Oliver Jeffers and Eoin Colfer | 'There was none of the hair-tearing angst you sometimes get working with other people'

Oliver Jeffers and Eoin Colfer | 'There was none of the hair-tearing angst you sometimes get working with other people'

This autumn a collaboration between two of Ireland’s best-known children’s storytellers—author Eoin Colfer and author/illustrator Oliver Jeffers—will hit the shelves.

Imaginary Fred (HarperCollins Children’s Books) is a text- rich picture book about a young boy’s imaginary friend. The idea for the story had been knocking around in Colfer’s head, but it was a chance meeting with Jeffers at a book festival in Auckland, New Zealand, that pushed him to write the first draft. “I have so many book ideas. It’s like a horse race, I start off with six ideas and one pulls ahead,” Colfer says. “When I met Oliver and he agreed to do a collaboration [as the illustrator], I sent him a first draft three weeks later.”

In the book, Imaginary Fred dreams of finding a human friend who won’t ignore him when adults are around. He soon meets Sam, a boy suitably in need of a friend, and the two embark on a series of adventures, including making comic books, playing musical instruments and learning French. Sam then meets Sammi, a girl who has an imaginary friend called Frieda, and the adventures continue as a quartet. Yet when Sam and Sammi begin to grow up and look to fulfil their dream of playing at Carnegie Hall, their imaginary friends are left to become a twosome.

“There are a lot of stories about people with imaginary friends but I couldn’t find any about the imaginary friend him or herself,” Colfer says. “I tend to do that in my books, to move the nerd or the bad guy centre stage, so this is the next step: taking the character who would be discarded at some point when his friend finds a real friend and making him the lead character.”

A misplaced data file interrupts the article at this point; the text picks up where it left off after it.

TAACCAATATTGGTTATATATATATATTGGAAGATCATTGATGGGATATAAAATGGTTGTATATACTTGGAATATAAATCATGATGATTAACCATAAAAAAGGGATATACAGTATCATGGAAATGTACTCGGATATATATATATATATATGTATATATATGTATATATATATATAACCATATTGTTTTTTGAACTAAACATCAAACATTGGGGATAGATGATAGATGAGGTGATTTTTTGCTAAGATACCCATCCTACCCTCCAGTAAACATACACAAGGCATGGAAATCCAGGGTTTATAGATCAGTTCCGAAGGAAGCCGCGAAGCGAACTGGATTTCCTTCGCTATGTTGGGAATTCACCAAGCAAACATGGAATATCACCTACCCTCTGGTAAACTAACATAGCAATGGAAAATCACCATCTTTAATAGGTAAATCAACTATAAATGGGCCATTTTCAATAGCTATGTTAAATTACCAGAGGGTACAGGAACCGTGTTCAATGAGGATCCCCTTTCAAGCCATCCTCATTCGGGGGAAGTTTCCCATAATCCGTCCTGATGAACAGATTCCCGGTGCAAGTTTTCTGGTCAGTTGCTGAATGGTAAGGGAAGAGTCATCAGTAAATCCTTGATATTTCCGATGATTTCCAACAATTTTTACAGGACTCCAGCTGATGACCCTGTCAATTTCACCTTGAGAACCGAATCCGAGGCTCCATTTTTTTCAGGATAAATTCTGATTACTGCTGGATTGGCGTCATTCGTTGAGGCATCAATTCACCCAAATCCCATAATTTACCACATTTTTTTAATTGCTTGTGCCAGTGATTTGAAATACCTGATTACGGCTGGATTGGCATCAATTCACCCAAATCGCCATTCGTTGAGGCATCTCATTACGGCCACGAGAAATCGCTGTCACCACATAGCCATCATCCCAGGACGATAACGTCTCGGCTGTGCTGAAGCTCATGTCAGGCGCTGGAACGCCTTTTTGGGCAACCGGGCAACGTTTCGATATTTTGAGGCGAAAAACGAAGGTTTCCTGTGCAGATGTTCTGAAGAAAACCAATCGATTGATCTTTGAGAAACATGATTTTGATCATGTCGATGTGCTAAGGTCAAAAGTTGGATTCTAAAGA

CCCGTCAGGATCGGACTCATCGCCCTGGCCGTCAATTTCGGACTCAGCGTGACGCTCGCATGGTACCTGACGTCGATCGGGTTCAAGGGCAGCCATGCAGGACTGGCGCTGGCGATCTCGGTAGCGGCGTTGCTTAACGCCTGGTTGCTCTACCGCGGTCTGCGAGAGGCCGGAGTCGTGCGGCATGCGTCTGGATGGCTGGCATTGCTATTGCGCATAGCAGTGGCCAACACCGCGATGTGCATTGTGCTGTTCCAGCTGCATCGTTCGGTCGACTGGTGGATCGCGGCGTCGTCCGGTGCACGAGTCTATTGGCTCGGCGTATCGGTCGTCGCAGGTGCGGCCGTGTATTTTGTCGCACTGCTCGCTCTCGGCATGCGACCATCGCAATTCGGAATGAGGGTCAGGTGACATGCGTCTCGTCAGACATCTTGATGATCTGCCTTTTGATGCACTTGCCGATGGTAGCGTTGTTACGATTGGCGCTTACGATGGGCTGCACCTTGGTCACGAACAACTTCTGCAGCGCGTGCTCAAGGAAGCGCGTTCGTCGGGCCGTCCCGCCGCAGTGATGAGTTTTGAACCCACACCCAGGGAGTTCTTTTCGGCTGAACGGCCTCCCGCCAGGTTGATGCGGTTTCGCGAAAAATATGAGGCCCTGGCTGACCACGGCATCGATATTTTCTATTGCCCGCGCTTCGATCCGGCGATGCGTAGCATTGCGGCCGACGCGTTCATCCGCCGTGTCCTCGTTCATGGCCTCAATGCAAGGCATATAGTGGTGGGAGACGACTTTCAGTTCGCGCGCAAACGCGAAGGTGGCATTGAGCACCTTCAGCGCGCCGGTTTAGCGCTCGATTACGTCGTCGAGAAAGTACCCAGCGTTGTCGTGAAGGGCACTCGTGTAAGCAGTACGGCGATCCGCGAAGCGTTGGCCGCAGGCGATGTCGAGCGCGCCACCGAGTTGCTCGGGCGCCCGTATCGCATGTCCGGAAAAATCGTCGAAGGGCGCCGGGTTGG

However, despite the original idea being Colfer’s, the author and illustrator agree that putting the book together was a true collaboration. After the first draft they worked on the story together, giving each other feedback on their work through emails and Skype discussions (Colfer lives in Dublin, Jeffers in New York).

One of the first things Jeffers did was trim the text down, says Colfer. “Oliver would say things like, ‘you don’t need to do a big description here, I’ll just draw that picture’, and ‘there’s no need for you to say they were speaking French, I’ll just do bubbles coming out of their mouths with French words in them’. He also changed the ending—for the better.”

In Colfer’s original idea, the two real friends and their imaginary friends all end up on stage together at Carnegie Hall. Jeffers thought that had a “lack of satisfaction” and had a different idea about “how it might twist in on itself and reference the beginning”.

The pair also both looked at the pictures over the course of creating the book, with Jeffers sending batches of images to Colfer as he went along. Jeffers was inspired by French cartoonist and author Jean-Jacques Sempé, who created the iconic line drawings for the French school-set series Le Petit Nicolas, written by René Goscinny. Most of the illustrations in Imaginary Fred are also line drawings in ink, with some grey washes, but Jeffers says he “experimented for a while” to try and find the right look for Fred, finding it hard to “portray in ink someone who isn’t really there”.

“I was playing with colour halftone, which is how photos are printed on newspapers, when it occurred to me to do that with Fred then add colour over the top,” he says. Fred appears in a splash of blue dots, in a colour Jeffers made specially. “Generally you can’t print such a vibrant mint-blue as a bright turquoise, so I opted to mix a special ink that really sings.” Frieda appears in yellow dots and on most pages the imaginary friends are the only splashes of colour, apart from a few lightning bolts, sparks coming out of a magician’s hat and two imaginary scientists who appear at the end of the book.

There was none of the hair-tearing angst you sometimes get working with other people

Both authors say that working together was a delight. For Colfer “there was none of the hair-tearing angst you sometimes get working with other people”, and he enjoyed the collaborative process. “With a novel you sit down and work on it for six or eight months, then maybe three months later you will get some edits back. But with this, Oliver would knock up a picture every couple of days and send it off.” Jeffers says the process was “pure fun . . . there are no cons with Eoin”.

Despite living on different sides of the Atlantic, the pair are planning on spending some time in the US and UK to promote Imaginary Fred, although no dates have yet been announced. They also say they would happily work together on another book, although Colfer admits finding the time would be difficult given how much they both have on. “Both of us have pretty busy schedules for the next three or four years but I would like to do something else,” Colfer says. “It would be nice. Although perhaps next time we could try and be in the same city.”

Credit for Oliver Jeffers' photo to Malcolm Brown